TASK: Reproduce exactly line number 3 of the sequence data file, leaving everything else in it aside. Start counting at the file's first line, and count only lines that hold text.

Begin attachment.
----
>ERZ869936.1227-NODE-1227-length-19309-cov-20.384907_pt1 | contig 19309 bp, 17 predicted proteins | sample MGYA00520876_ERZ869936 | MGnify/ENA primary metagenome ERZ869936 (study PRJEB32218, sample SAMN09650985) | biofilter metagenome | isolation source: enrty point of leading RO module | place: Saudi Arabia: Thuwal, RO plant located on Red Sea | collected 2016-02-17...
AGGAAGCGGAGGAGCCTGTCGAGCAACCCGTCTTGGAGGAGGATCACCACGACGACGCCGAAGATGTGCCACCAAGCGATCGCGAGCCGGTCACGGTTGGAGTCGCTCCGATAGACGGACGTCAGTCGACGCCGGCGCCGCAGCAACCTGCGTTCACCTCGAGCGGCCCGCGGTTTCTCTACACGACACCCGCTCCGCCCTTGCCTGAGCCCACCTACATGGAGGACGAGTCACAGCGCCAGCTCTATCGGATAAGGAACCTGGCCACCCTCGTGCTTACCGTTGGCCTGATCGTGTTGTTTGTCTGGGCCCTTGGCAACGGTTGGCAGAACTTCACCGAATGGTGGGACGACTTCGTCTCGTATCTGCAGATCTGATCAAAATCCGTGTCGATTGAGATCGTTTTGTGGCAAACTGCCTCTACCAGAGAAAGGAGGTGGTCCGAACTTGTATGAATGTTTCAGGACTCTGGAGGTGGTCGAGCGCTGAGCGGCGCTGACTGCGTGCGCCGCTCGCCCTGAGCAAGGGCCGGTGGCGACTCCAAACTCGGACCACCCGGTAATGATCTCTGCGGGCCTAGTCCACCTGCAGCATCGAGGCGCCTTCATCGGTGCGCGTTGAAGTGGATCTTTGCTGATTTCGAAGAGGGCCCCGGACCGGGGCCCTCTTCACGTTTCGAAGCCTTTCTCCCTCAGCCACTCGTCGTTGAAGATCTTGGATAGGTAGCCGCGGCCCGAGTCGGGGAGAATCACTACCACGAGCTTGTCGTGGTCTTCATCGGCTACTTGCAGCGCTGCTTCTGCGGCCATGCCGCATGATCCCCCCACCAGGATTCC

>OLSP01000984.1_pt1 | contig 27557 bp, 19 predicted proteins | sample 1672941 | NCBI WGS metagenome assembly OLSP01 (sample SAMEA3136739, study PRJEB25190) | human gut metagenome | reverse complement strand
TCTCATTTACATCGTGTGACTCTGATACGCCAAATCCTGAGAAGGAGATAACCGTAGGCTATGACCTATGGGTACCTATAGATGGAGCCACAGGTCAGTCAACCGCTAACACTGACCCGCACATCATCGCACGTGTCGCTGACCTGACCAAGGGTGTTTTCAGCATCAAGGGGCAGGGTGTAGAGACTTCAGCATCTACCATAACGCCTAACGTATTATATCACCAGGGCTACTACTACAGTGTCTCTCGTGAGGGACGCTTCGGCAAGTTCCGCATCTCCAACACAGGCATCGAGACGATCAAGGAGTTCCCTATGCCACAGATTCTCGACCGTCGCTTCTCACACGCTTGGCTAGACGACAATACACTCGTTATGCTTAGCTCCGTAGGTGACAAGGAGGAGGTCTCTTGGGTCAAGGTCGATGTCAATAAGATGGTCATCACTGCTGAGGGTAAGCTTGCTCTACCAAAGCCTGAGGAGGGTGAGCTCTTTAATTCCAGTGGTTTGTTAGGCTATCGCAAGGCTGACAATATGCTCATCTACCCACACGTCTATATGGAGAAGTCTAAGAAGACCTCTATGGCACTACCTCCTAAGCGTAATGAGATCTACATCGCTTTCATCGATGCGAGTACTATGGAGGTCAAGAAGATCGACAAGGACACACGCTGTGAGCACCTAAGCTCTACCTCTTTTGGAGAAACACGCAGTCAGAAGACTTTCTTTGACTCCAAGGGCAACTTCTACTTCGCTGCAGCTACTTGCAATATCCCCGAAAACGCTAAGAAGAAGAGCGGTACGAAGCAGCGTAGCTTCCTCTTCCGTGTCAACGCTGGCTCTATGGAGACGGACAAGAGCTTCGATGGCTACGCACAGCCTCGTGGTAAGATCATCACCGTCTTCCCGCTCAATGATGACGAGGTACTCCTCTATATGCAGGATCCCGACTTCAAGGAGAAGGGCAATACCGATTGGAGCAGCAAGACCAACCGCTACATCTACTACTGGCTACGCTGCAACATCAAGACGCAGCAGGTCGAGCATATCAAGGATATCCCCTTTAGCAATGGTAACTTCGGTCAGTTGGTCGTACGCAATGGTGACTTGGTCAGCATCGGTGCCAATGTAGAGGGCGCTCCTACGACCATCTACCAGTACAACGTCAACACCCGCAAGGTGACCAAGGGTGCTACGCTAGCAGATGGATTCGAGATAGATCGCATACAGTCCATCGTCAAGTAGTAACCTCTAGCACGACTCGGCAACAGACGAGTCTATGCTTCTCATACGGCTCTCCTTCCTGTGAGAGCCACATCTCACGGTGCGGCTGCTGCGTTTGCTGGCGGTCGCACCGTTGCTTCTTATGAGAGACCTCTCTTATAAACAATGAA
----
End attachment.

>OLSP01000984.1_pt1 | contig 27557 bp, 19 predicted proteins | sample 1672941 | NCBI WGS metagenome assembly OLSP01 (sample SAMEA3136739, study PRJEB25190) | human gut metagenome | reverse complement strand